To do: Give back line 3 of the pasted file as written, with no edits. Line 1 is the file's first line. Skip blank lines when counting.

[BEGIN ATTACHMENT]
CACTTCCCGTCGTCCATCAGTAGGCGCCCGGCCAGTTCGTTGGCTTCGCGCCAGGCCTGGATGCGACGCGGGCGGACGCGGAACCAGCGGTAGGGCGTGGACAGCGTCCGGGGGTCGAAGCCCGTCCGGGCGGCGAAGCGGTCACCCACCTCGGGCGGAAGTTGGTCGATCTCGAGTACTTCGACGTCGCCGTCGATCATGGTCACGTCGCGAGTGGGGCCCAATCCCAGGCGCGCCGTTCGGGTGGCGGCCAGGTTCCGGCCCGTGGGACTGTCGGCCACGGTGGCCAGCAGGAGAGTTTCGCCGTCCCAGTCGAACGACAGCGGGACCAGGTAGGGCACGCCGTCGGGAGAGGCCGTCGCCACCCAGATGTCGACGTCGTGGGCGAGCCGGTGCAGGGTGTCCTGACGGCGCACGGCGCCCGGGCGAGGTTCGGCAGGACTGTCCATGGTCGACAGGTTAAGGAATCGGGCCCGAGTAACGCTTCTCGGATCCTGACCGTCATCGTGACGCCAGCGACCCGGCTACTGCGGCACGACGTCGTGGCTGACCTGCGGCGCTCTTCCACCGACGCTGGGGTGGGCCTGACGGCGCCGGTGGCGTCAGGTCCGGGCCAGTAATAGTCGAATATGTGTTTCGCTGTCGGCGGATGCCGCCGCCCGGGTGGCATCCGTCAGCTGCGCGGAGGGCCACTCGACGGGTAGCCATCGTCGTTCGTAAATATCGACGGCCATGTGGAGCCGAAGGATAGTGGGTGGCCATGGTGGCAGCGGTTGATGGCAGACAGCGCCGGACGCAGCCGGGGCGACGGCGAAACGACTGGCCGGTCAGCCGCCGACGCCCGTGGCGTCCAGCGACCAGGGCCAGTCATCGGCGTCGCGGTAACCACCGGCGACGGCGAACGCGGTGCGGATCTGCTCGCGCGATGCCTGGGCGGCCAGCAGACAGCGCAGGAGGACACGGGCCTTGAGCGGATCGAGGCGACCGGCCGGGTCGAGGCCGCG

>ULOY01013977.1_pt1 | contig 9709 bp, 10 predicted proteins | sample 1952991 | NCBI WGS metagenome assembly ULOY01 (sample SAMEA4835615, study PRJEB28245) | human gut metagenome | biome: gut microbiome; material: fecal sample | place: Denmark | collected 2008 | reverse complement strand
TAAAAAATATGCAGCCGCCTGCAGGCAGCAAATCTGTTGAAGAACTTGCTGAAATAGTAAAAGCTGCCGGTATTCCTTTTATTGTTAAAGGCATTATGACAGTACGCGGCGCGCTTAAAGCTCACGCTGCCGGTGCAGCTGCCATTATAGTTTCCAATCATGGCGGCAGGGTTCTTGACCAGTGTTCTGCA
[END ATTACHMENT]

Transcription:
TAAAAAATATGCAGCCGCCTGCAGGCAGCAAATCTGTTGAAGAACTTGCTGAAATAGTAAAAGCTGCCGGTATTCCTTTTATTGTTAAAGGCATTATGACAGTACGCGGCGCGCTTAAAGCTCACGCTGCCGGTGCAGCTGCCATTATAGTTTCCAATCATGGCGGCAGGGTTCTTGACCAGTGTTCTGCA